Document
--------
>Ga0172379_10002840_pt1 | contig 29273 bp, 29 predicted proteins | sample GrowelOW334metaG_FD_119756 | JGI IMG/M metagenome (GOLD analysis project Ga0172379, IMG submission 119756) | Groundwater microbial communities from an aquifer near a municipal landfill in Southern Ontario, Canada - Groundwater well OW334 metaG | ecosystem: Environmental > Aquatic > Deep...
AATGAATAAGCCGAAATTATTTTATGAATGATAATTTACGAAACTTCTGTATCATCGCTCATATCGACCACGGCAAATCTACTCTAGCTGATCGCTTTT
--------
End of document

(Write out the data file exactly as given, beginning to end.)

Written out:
>Ga0172379_10002840_pt1 | contig 29273 bp, 29 predicted proteins | sample GrowelOW334metaG_FD_119756 | JGI IMG/M metagenome (GOLD analysis project Ga0172379, IMG submission 119756) | Groundwater microbial communities from an aquifer near a municipal landfill in Southern Ontario, Canada - Groundwater well OW334 metaG | ecosystem: Environmental > Aquatic > Deep...
AATGAATAAGCCGAAATTATTTTATGAATGATAATTTACGAAACTTCTGTATCATCGCTCATATCGACCACGGCAAATCTACTCTAGCTGATCGCTTTT